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So i was doing one of the question's of TOURNAMENT OF THE TOWNS and I was not able to understand the solution given by them. The problem is:

The King decided to reduce his Council consisting of thousand wizards. He placed them in a line and placed hats with numbers from 1 to 1001 on their heads not necessarily in this order (one hat was hidden). Each wizard can see the numbers on the hats of all those before him but not on himself or on anyone who stayed behind him. By King’s command, starting from the end of the line each wizard calls one integer from 1 to 1001 so that every wizard in the line can hear it. No number can be repeated twice. In the end each wizard who fails to call the number on his hat is removed from the Council. The wizards knew the conditions of testing and could work out their strategy prior to it.Can the wizards work out a strategy which guarantees that at least 999 of them remain in the Council?

The solution I worked out was to sum up all the number's the last wizard can see mod(1001) and speak that number .This will help every other person know there hat number But the solution tournament of town used had a 50% chance for the last person. Their solution is:

The 1000-th wizard does not know two numbers, his and on the hidden hat. There are two ways to order these two numbers. In one case the permutation of all 1001 numbers is even, in the other case it is odd. According to the preliminary agreement the 1000-th wizard calls the number that makes the permutation even (with 50% probability to be wrong). Now 999-th wizard also does not know only two numbers, his own number and the number on the hidden hat. He arranges these numbers so that the resulting permutation is even and calls the corresponding number. His answer is indeed correct since the permutation he made in his mind coincides with the permutation defined by the last wizard, which correctly reflects the number of the 999-th wizard. In a similar way, all the others wizards calculate their numbers. Consequently all wizards but probably the last one will deliver correct answers.

Now what i do not understand is what do they mean by a even permutation

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    $\begingroup$ @hardmath sorry for question not being clear . What I really wanted to know was why the parity will be odd for one number and even for other . I already read this definition somewhere but i was not able to deduce how they are stating the answer through this definition . It would be better if you can explain me the whole answer . Thank's $\endgroup$ – Kashish Garg Jun 28 '16 at 16:05
  • $\begingroup$ That helps to clarify what you want to know, but it would be best to edit the clarification into the body of the Question. In many cases problems that feature a large number ("one thousand") items are easier to grasp by doing a small example. Here, consider the case of three hats and see if the extra knowledge (is permutation even or odd?) would get the solution with 100% chance. $\endgroup$ – hardmath Jun 28 '16 at 16:11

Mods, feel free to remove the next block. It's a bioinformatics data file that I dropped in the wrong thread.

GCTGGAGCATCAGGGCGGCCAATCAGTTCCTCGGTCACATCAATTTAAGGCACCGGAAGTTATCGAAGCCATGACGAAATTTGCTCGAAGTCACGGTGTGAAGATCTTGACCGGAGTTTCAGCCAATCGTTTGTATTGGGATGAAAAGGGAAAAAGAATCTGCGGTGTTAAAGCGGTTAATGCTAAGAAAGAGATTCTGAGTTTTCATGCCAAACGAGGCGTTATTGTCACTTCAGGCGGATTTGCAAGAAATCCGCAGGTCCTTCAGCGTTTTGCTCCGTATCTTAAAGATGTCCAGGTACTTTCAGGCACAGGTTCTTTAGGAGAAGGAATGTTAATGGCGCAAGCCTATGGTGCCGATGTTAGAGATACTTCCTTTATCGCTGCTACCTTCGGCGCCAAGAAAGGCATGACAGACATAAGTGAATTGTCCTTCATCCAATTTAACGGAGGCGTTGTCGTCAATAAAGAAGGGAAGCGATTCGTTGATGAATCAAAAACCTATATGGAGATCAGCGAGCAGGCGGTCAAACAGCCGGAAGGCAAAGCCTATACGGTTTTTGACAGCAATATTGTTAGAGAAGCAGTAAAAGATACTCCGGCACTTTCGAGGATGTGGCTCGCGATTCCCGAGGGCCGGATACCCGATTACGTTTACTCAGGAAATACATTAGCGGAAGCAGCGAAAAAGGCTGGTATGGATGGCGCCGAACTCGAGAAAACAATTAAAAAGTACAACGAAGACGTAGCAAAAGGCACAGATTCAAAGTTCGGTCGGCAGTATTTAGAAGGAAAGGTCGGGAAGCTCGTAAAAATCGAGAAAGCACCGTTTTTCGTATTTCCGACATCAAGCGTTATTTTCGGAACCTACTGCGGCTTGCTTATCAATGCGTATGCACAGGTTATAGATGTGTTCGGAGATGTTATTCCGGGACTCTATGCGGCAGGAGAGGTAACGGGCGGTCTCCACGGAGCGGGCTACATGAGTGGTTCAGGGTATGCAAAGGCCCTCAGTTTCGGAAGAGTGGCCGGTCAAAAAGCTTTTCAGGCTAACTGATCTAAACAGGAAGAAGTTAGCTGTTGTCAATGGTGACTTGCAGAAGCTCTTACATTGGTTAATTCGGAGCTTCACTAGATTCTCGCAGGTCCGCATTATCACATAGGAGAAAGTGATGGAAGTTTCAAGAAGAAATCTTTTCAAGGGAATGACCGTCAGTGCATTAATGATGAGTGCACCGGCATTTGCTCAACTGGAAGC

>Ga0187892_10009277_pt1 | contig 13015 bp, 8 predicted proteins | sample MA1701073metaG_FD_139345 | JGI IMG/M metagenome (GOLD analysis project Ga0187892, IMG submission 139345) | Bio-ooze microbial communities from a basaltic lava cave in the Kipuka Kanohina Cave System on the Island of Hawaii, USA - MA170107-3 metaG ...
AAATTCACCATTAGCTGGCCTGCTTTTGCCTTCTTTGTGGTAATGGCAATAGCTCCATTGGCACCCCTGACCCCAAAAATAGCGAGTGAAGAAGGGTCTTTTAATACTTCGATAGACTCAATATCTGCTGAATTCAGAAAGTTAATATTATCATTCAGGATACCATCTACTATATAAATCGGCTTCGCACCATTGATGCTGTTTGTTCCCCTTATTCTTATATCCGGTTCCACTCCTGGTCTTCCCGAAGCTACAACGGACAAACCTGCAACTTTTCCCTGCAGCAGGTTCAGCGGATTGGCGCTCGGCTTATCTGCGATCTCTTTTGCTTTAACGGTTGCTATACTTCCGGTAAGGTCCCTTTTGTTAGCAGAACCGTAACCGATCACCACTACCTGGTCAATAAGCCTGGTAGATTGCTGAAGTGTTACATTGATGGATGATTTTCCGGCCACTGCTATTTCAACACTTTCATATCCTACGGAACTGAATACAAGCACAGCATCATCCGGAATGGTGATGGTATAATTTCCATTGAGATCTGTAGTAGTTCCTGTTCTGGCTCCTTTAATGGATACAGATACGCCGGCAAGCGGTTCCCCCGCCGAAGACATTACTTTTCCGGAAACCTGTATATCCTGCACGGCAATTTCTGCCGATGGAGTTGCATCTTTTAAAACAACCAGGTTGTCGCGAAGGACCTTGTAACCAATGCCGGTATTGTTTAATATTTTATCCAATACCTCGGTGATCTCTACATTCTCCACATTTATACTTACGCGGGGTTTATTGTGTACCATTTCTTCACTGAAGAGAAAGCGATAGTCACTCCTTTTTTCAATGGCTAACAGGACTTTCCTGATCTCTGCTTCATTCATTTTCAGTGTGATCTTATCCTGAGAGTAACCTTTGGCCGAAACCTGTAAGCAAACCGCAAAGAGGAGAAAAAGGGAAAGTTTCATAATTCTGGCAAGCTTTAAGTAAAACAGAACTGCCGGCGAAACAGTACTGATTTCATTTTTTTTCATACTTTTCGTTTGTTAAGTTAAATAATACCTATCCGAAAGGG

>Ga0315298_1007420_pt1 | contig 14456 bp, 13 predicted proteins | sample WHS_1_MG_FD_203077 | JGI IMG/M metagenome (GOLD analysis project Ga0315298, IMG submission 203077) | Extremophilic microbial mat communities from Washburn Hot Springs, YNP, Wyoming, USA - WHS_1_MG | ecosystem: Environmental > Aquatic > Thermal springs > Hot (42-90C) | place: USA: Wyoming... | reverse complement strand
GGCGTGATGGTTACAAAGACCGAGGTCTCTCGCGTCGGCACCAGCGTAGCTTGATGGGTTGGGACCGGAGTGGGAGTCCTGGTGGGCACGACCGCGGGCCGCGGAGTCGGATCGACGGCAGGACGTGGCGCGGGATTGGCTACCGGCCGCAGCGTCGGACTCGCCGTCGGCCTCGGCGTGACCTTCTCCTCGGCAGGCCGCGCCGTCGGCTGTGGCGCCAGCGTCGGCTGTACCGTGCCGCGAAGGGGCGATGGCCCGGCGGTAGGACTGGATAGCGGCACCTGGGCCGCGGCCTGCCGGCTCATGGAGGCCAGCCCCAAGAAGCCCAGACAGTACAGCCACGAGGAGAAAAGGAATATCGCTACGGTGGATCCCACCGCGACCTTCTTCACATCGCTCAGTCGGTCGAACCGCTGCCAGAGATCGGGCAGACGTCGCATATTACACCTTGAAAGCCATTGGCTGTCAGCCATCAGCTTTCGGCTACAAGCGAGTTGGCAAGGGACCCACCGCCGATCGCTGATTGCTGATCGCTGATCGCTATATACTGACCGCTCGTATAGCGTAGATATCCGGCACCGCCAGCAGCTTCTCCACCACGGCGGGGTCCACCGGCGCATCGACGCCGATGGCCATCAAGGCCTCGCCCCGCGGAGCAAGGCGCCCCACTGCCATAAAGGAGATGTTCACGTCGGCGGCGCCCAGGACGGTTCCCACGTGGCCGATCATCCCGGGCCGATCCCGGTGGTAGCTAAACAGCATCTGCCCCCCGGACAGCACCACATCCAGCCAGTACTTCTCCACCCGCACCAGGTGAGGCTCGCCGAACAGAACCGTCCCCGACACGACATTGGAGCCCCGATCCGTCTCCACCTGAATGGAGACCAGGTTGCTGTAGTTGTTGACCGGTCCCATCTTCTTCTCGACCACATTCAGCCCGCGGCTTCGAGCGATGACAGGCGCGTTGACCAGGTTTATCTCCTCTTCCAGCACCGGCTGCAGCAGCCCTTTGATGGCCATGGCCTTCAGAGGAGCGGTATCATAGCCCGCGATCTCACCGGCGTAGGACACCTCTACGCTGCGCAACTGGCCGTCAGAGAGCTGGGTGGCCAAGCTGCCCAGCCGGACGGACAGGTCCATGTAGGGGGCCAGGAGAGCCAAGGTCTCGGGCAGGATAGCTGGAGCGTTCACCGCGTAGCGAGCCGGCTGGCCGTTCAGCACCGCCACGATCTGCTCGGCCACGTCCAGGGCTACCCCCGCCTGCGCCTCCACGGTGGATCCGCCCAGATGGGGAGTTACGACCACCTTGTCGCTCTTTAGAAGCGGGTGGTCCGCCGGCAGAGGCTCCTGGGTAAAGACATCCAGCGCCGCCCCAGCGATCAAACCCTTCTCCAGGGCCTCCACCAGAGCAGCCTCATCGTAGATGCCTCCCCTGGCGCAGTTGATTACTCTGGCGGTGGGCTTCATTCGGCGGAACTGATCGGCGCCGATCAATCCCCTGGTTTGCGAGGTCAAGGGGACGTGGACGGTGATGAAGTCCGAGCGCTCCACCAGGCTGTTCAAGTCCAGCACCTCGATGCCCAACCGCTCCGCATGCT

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Let's call the action of trading two numbers i a permutation a "swap". Thus from $1,2,3,4$ you can reach $2,1,3,4$ or $3,2,1,4$ by making just one swap, but you could not reach $1,4,2,3$ with one swap.

An even permutation is one that you can reach from the identity permutation using an even number of swaps. An odd permutation is any permutation which is not even.

WIth this definition, an even perutation applied to an even permutation, or an odd applied to an odd, results in an even permutation.

Now look at the situation if the 1000-th wizard Gandalf sees all the numbers except (say) 1 and 2. BY prior agreement the missing hat is placed at the end of the line, so if Gandalf has the number 2 hat, the total permutation parity is even only if the pemrutation parity of the hats on wizards 999 thru 1 is even. So if that permutation is even, Gandalf will guess 2; otherwise he will guess 1.

Now we come to the 999-th wizard, Harry. Harry doesn't see his own hat $H$, and he also doesn't see the hidden hat and Gandalf's hat. But say Gandlaf guessed two; Harry knows that his own hat is not number 2. That leaves only two possibilities for his hat. Here we come to a flaw in the explained answer: Harry assumes Gandalf was right, adn fiugres out what his hat has to be on that basis. (This is possible because if Gandalf is right he has exactly two possible guesses, and they are swaps of one another so one leads to odd and one to even.) Obviously, if Gandalf was right, Harry will be right as well.

What if Gandalf was wrong? Then the overall permutatoin was odd, not even. And harry has th e wrong hat in mind for Gandalf, so when he tries to make the permutation even, he iss off by the swap of two hats. So he reaches the same (erroneous) odd permutation, which means that his own guess is right.

The next wizard has the same analysis: He assumes Gandalf was right, he knows Harry was right, and the computes based on his assuption, which always gives him the right guess.

And so forth.

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